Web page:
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Comedian discusses sexism and catcalling for Sex Week event

Comedian+Amanda+Seales+discusses+catcalling+and+everyday+sexism+at+College+Feminists%E2%80%99+Sex+Week+headliner+event+Tuesday.+Seales%2C+whose+CNN+appearance+went+viral+after+she+challenged+the+notion+that+women+should+accept+catcalling%2C+approached+the+subject+with+humor.
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Comedian discusses sexism and catcalling for Sex Week event

Comedian Amanda Seales discusses catcalling and everyday sexism at College Feminists’ Sex Week headliner event Tuesday. Seales, whose CNN appearance went viral after she challenged the notion that women should accept catcalling, approached the subject with humor.

Comedian Amanda Seales discusses catcalling and everyday sexism at College Feminists’ Sex Week headliner event Tuesday. Seales, whose CNN appearance went viral after she challenged the notion that women should accept catcalling, approached the subject with humor.

Annabel Edwards/Daily Senior Staffer

Comedian Amanda Seales discusses catcalling and everyday sexism at College Feminists’ Sex Week headliner event Tuesday. Seales, whose CNN appearance went viral after she challenged the notion that women should accept catcalling, approached the subject with humor.

Annabel Edwards/Daily Senior Staffer

Annabel Edwards/Daily Senior Staffer

Comedian Amanda Seales discusses catcalling and everyday sexism at College Feminists’ Sex Week headliner event Tuesday. Seales, whose CNN appearance went viral after she challenged the notion that women should accept catcalling, approached the subject with humor.

Mariana Alfaro, Assistant Campus Editor

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Comedian Amanda Seales, known for speaking out against catcalling and street harassment in a now-viral CNN appearance, discussed everyday sexism Tuesday night as the headliner of College Feminists’ Sex Week.

Seales, who injected humor throughout her talk, discussed the daily limitations and restrictions women face from sexual objectification in the media to catcalls and harassment when walking down the street.

“Women, as a gender and as a group of people in the world, are meticulously marginalized,” Seales said. “It is very much still a global issue women being marginalized, as well as being objectified, as well as being victimized for simply being women.”

When asked by CNN last November to give her opinion about the viral video that featured a woman being harassed and catcalled while walking down the streets of New York, Seales did not expect to debate the situation with author Steve Santagati, who argued women should be flattered by the catcalls.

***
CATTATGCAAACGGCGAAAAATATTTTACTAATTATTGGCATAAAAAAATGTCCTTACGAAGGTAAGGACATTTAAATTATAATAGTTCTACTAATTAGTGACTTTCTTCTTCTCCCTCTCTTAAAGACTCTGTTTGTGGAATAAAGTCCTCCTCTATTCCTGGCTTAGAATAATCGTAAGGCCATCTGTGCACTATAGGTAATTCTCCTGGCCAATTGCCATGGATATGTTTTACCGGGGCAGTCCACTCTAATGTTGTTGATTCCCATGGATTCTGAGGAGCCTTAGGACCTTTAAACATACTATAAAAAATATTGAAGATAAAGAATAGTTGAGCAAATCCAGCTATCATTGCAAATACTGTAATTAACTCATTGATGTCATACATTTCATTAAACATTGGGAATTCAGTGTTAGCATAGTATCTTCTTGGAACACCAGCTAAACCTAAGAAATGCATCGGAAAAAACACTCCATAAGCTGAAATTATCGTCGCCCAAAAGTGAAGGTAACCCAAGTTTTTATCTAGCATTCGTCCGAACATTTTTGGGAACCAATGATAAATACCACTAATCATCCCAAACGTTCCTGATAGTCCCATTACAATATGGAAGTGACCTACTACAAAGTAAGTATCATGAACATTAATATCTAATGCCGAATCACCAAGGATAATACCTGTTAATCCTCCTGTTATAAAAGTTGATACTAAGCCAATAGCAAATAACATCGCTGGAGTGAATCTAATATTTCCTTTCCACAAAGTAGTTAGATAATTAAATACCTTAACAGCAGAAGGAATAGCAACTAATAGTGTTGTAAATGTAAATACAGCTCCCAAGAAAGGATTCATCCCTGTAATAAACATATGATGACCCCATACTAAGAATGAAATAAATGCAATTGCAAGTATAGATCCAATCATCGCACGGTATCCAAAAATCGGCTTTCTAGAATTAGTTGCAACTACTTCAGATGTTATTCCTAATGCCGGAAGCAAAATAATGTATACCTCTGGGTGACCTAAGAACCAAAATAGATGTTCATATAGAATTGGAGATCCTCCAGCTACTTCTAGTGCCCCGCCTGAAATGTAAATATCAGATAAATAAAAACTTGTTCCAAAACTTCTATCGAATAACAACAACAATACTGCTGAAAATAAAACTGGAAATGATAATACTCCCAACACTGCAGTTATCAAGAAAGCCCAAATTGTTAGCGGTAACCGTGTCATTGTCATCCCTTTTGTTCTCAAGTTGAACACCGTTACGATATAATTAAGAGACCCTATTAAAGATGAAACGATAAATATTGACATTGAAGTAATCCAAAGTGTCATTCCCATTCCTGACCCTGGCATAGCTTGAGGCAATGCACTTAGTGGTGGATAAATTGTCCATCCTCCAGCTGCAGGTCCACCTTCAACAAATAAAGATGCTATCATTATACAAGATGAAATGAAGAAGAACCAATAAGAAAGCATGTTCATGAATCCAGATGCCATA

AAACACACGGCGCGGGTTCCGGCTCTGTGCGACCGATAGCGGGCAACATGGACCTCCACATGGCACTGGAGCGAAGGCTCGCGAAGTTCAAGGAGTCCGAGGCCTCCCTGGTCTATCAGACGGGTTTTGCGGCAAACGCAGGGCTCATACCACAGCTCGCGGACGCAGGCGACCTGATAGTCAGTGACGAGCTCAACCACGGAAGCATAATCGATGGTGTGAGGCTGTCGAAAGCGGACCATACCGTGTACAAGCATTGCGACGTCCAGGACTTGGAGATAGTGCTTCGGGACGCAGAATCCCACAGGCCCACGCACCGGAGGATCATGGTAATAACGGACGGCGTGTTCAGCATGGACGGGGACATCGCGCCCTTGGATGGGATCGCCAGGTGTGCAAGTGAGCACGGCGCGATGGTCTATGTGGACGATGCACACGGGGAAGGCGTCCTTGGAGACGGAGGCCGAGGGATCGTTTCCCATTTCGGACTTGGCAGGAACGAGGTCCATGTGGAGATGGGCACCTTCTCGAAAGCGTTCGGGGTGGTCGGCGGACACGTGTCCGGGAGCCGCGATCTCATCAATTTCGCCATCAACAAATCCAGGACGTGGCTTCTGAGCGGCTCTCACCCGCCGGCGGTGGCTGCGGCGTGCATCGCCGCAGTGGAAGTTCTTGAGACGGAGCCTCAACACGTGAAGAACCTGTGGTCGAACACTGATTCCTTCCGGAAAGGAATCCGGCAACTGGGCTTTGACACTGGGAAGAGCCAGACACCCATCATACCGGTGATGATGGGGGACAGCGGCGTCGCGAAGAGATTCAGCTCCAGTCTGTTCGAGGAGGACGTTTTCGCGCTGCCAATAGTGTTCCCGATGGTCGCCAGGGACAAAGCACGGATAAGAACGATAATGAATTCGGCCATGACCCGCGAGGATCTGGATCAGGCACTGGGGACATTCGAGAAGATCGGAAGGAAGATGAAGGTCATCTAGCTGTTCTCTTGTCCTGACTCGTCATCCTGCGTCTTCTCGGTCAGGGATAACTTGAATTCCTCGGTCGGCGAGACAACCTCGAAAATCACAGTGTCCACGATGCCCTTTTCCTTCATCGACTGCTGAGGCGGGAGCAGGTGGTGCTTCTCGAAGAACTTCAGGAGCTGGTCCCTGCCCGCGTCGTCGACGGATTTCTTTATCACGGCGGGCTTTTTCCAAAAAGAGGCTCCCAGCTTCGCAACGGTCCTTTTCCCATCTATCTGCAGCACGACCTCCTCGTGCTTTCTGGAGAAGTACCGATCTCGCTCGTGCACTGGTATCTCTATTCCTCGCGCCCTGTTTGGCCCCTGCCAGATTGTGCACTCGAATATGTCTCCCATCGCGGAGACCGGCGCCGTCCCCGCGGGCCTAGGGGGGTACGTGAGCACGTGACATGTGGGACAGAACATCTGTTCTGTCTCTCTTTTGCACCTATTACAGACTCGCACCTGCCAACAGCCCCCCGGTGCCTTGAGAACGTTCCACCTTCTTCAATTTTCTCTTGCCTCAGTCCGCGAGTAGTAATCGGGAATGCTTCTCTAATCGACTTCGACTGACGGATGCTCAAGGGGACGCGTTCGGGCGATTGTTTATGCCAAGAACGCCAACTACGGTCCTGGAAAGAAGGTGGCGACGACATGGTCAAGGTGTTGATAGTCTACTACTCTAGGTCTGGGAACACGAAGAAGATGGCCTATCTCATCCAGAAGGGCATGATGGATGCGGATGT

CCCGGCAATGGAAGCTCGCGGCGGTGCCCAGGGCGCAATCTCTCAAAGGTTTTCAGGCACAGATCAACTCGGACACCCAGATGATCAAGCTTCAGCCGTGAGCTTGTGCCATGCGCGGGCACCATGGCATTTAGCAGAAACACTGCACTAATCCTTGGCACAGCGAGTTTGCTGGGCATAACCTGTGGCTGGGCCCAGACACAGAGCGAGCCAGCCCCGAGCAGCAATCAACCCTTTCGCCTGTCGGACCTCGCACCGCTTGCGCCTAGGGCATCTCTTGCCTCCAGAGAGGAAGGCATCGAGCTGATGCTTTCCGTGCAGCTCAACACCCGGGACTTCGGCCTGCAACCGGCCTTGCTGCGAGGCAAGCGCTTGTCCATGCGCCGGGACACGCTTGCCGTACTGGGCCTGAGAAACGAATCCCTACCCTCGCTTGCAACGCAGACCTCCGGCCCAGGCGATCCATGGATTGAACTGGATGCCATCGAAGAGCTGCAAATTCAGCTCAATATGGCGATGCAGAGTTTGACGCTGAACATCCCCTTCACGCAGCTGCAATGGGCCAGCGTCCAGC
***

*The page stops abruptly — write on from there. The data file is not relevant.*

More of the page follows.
“I was so shocked at what this man was saying,” she said. “I was also more so shocked by how many guys agreed with him and how many women did as well.”

Seales said her experience on CNN showed her the importance of discussing everyday examples of sexism.

The appearance went viral because of the “side eye” she gave in response to Santagati’s comments. She had the audience practice their side eyes and eye rolls at sexist comments she’d heard before, which she called ‘bulls–t.’

After showing a remixed version of her CNN clip, Seales said catcalling and street harassment aren’t ways to compliment women.

“I don’t take being sexually objectified as a compliment,” she said. “And there’s this thought process that says ‘Okay, you know, if you give a woman a compliment, there shouldn’t be anything wrong with that,’” she said. “There shouldn’t be. What’s wrong is when you get angry if she doesn’t thank you. That’s the problem.”

She also challenged multiple stereotypes women face daily, including the idea that women are crazy during their periods or weaker than men.

“The same guy who is bench pressing 250 pounds, have you ever seen him get a cold? It’s a struggle,” Seales said. “There are thousands of women right now, pushing a watermelon sized person out of a quarter sized hole … That’s a level of physical strength that you can’t overlook.”

Equality, she said, is not about sameness but about accepting everyone’s uniqueness and differences. She argued women have been forced to be strong in ways that are different than physical prowess and that historically, patriarchal mentalities have forced women to do things they didn’t want to do just because other opportunities weren’t available to them.

“So there’s still this culture of faux progress that says ‘Oh, they can’t handle it. You know, they’re not strong enough to make their own decisions,’” she said. “And we see that in the reproductive decisions that are made for us by men who … or don’t even communicate with the people who the decisions are made of.”

Michelle Lega, co-director of Sex Week, said she first heard about Seales when she saw a Tumblr post of the CNN interview and thought she would be a perfect Sex Week headliner.

“She’s able to combine humor with such insightful commentary about things, and it really keeps people engaged,” the Weinberg senior said.

Alyse Slaughter, a Medill sophomore, said listening to Seales was empowering.

“It definitely exceeded my expectations,” she said. “I felt really empowered to stand up for myself and know what to do in certain situations and kinda just combat sexism in my daily life.”

Correction: A previous version of this article incorrectly identified Michelle Lega’s year at Northwestern. Lega is a Weinberg senior. The Daily regrets the error.

Email: marianaalfaro2018@u.northwestern.edu
Twitter: @marianaa_alfaro

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